Law Commission Hate Crime Consulatation
The National Pensioners Convention responsed to the Law Commission Hate Crime Consulatation which can be read or downloaded below.
Hate Crime Consultation
Law Commission 1st, Tower, 52 Queen Anne's Gate,
21 December 2020
NPC Evidence for the Law Commission's Hate Crime Consultation
The National Pensioners’ Convention (NPC) is Britain’s biggest independent organisation of older people, representing around one thousand local, regional, and national pensioner groups with a total of 1.2 million members. The NPC is run by and for pensioners and campaigns for improvements to the income, health and welfare of both today’s and tomorrow’s pensioners and this response is based on the views and experiences of our members, LGBT Group, Minority Elders' Committee, and Women's Working Party. We therefore wish to submit the following views to the Law Commission Hate Crime Consultation.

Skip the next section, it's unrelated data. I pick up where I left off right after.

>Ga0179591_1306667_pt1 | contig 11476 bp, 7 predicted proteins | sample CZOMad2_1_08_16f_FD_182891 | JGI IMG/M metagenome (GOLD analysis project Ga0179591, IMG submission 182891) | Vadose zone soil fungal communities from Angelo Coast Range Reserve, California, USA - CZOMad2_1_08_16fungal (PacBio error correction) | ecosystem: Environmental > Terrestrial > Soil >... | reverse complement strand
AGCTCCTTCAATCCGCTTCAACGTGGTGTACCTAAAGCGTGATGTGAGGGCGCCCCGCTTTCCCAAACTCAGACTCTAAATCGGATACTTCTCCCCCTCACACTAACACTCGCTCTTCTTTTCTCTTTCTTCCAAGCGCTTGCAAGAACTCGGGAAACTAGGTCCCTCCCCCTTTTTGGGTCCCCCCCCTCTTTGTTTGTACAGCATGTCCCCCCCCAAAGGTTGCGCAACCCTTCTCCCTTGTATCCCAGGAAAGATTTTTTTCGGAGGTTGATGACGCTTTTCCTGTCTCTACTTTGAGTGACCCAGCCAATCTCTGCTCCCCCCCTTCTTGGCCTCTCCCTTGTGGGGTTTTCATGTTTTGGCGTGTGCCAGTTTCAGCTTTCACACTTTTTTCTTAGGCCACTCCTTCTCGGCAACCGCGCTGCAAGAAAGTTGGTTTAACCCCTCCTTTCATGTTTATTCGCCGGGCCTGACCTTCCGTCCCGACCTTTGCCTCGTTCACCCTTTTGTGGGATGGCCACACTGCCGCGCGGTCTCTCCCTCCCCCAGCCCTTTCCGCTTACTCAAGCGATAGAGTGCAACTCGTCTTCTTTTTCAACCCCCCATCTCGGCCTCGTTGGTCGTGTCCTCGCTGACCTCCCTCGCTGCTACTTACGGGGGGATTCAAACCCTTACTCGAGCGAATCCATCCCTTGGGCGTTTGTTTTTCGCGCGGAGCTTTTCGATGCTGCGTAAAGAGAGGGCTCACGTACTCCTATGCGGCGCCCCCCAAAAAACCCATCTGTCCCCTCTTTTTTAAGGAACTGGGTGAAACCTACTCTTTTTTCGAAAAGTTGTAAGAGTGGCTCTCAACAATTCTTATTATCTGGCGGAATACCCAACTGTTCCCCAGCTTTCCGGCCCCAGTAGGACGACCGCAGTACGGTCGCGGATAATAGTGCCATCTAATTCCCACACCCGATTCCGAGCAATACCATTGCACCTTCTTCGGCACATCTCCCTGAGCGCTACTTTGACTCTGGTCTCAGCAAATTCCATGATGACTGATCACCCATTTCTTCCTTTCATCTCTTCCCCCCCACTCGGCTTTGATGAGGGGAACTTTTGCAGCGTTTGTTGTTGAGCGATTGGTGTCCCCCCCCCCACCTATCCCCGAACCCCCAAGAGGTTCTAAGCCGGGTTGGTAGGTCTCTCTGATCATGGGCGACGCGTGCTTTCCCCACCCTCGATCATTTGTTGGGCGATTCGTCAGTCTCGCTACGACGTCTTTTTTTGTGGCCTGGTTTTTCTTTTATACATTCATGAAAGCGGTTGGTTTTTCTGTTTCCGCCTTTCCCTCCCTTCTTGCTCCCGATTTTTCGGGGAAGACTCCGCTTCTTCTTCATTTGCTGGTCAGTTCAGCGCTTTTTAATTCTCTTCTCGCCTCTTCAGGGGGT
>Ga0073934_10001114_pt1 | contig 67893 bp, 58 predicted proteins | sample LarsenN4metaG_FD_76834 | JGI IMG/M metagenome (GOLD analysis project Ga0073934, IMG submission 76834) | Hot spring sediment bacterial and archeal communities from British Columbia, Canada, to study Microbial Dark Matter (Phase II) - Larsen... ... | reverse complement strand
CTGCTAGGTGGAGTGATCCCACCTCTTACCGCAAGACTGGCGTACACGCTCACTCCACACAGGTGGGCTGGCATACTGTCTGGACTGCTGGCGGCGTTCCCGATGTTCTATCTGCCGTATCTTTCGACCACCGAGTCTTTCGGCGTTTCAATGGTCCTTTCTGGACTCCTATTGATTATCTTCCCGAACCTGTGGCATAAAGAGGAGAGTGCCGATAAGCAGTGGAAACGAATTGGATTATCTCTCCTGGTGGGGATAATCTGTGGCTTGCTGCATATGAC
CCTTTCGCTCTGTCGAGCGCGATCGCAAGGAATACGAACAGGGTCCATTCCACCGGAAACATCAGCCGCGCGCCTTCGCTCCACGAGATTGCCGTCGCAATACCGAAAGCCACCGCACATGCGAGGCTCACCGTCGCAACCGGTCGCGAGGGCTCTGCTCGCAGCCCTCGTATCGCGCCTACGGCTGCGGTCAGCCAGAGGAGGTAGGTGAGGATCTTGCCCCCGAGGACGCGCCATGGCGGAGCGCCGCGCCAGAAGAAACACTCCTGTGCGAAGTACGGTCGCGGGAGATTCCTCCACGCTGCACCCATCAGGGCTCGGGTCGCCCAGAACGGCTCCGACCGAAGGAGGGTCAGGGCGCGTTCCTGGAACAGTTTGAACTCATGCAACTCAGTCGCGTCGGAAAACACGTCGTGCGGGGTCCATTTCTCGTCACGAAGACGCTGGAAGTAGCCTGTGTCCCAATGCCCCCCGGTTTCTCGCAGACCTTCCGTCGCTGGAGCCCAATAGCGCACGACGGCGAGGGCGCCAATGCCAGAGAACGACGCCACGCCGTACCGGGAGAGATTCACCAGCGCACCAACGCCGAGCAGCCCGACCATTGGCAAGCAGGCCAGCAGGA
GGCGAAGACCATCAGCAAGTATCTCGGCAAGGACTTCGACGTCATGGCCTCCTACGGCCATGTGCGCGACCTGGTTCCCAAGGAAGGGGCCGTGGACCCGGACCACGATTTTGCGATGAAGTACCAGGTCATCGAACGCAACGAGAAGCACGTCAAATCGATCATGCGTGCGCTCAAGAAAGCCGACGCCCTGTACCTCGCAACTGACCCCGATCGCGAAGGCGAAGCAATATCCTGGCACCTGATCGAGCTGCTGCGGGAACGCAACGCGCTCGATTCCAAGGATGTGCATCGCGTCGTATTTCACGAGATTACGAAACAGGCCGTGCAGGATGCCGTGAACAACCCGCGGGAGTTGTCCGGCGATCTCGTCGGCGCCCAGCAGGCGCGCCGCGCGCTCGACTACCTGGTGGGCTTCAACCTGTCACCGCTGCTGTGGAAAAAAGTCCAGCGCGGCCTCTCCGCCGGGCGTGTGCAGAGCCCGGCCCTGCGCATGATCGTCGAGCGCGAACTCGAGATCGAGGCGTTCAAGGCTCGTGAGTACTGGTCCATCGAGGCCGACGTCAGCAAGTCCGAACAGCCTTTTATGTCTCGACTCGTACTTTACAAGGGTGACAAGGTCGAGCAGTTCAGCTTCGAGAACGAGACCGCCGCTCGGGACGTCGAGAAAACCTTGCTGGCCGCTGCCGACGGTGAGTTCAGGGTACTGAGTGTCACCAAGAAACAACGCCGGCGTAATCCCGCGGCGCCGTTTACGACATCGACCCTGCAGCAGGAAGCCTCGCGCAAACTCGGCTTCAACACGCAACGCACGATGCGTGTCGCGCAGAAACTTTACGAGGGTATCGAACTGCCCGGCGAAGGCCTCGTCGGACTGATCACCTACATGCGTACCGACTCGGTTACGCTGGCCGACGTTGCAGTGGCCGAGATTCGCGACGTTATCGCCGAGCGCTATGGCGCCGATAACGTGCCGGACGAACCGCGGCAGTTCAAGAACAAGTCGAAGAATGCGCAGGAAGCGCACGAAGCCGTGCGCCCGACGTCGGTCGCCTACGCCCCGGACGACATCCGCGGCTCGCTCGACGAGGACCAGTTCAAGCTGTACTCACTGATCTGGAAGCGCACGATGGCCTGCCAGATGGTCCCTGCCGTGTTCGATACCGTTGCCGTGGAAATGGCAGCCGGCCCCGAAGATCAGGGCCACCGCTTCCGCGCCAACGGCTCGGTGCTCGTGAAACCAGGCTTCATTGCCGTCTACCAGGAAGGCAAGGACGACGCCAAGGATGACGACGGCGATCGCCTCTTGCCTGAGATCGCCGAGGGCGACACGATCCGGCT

Comments from the NPC LGBT Group
The belief that we are people first and foremost is important in this consultation. Being a member of a protected characteristic group is something that gives individuals rights and protection – or does it?
The Law Commission itself admits that not all groups with protected characteristics are treated the same. This consultation is an opportunity for those inequalities in treatment to be addressed and ensure that the law is equal for everyone.
All citizens are entitled to protection from crime.